MONTREAL - When Leo Leonard sold his Griffintown house and horse stables, it seemed to strike a nail in the coffin of the city's horse history.

When Leonard, now 85, sold out and moved after decades tending to the city's caleche horses, it meant that the new owner could legally demolish the stables, which date back to the 1860s.

Now some passionate defenders want to make sure that the land continues its equine vocation. 

They include Heritage Montreal's boss Dinu Bumbaru.

"Its a very modest place but it's a gateway to time," he said. "You go to a place like that and you see a living stable, right in the heart of the metropolis. And what you realize is that Montreal was built with horses."

The Griffintown Horse Palace Foundation was also set up to fight for the same cause.

"Our aim is to renovate the stables and them open them to the public," said Juliet Patterson.

The long-neglected Griffintown neighbourhood south of downtown is going through a rapid redevelopment after decades of dilapidation and buildings slated to go up nearby could obscure any memorial to the urban horse.

"There's going to be a 15 story building here, an eight story building there and more high rises there, there will be a need for green space," said Paterson

There is still no verdant land in the future plans for the area and Paterson said that the property could be part of the local green.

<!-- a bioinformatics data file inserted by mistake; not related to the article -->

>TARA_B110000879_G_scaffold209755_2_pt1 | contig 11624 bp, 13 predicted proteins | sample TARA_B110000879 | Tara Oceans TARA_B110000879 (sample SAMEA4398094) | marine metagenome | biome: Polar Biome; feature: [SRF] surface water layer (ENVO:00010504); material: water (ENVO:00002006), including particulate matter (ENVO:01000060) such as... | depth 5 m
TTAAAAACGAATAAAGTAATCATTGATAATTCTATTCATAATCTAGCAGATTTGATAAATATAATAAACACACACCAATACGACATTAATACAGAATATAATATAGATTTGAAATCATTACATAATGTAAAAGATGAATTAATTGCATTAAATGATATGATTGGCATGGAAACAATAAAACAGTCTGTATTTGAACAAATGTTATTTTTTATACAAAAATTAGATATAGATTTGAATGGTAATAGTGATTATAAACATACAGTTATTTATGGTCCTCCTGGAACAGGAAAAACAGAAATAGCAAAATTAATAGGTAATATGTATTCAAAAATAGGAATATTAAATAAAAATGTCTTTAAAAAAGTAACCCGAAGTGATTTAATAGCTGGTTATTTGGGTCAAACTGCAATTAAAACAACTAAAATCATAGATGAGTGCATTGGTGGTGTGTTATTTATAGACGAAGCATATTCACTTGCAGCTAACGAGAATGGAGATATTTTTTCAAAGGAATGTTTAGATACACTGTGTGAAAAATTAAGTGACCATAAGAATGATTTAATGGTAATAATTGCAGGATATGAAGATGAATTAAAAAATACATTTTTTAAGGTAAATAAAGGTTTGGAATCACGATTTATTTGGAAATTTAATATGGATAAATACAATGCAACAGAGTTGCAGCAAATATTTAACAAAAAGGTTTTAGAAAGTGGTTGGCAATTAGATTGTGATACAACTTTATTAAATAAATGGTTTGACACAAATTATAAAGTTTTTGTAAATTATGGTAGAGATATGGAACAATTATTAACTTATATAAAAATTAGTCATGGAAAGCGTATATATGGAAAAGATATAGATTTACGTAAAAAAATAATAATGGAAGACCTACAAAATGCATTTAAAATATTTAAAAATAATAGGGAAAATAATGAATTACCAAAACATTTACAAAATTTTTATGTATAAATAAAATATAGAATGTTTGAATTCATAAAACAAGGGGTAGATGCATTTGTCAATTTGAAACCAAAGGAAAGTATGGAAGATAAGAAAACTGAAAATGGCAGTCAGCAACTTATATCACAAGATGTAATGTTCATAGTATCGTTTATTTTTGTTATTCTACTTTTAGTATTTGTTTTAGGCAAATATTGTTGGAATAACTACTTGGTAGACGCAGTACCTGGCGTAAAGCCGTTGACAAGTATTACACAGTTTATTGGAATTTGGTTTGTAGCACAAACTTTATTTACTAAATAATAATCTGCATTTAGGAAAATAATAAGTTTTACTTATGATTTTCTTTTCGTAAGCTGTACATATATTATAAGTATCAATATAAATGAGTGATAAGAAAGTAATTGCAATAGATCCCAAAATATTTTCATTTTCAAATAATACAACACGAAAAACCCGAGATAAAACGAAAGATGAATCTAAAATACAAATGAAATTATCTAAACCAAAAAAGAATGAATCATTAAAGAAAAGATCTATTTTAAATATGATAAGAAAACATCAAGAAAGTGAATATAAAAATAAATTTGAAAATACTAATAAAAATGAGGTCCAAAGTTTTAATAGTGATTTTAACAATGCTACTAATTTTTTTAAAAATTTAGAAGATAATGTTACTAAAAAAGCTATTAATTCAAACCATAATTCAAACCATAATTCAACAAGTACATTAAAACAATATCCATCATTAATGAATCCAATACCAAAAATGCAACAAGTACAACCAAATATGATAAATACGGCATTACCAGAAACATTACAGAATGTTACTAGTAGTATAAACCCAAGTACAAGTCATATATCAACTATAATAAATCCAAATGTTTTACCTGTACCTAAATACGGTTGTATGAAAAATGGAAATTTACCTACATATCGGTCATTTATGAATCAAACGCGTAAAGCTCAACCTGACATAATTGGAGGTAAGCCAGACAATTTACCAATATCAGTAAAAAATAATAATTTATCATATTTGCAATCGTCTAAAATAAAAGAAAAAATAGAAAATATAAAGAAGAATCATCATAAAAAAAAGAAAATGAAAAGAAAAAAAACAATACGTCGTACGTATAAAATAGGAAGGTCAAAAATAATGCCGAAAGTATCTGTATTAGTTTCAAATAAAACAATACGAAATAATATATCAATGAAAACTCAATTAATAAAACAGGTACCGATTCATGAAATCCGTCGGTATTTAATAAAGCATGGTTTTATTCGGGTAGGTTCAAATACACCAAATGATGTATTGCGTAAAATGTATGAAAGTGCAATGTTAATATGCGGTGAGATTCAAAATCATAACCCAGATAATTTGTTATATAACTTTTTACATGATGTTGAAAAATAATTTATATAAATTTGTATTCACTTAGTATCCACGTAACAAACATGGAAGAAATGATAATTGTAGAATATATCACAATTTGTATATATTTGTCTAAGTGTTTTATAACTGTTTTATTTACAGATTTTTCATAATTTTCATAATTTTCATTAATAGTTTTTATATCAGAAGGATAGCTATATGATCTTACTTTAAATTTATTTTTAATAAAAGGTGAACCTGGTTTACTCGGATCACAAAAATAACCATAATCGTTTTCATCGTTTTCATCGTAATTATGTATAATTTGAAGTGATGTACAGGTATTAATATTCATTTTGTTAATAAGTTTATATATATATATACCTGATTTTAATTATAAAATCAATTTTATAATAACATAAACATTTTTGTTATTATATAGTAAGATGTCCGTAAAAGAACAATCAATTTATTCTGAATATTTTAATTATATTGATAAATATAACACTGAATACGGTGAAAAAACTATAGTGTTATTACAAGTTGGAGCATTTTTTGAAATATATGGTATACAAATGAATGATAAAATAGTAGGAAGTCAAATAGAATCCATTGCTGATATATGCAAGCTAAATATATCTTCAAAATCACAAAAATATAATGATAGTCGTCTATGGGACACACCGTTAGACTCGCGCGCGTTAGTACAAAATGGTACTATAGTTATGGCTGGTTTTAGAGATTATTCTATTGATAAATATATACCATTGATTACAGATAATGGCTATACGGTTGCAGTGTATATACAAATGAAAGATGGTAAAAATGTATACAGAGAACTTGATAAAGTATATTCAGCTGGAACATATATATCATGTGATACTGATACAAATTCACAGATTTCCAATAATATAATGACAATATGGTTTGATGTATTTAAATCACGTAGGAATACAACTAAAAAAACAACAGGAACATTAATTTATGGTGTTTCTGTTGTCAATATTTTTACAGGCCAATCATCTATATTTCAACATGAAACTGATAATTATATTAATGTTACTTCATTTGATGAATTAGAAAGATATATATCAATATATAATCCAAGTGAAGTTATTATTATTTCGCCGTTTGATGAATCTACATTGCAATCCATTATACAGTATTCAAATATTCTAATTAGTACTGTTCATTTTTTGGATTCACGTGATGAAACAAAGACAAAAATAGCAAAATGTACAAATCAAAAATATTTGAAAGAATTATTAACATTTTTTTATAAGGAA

But she wants it to be, "more than just postage stamp in the middle of highrises."

The Southwest borough is also asking for a moratorium on development of the property.

"The urgency is over this small piece of green space in front of the Horse Palace. It's now owned by a developer and if he builds, which he has every right to, supporters of the Horse Palace say it will become hidden from view," said councillor Veronique Fournier.

The humble property might cost half a million or more to purchase and protect, several times what Leonard dreamed of getting for it just a few years ago. The group would like to see the city make the purchase.

Bumbaru and the coalition would consider it a sort of tragedy if the property is allowed to be demolished and redeveloped.

"We also informed the mayor of Montreal that this is quite tragic and we're losing part of the DNA of our city," said Bumbaru.

Leonard, whose first job in the area was delivering ice on a horse-drawn carriage in the 1940s, once estimated that there were once 3,000 horses in the area, many of which might have be sired a short trot down at the now-forgotten Montreal Horse Exchange on Mill, a sort of used-horse lot for the horses that once transported Montrealers.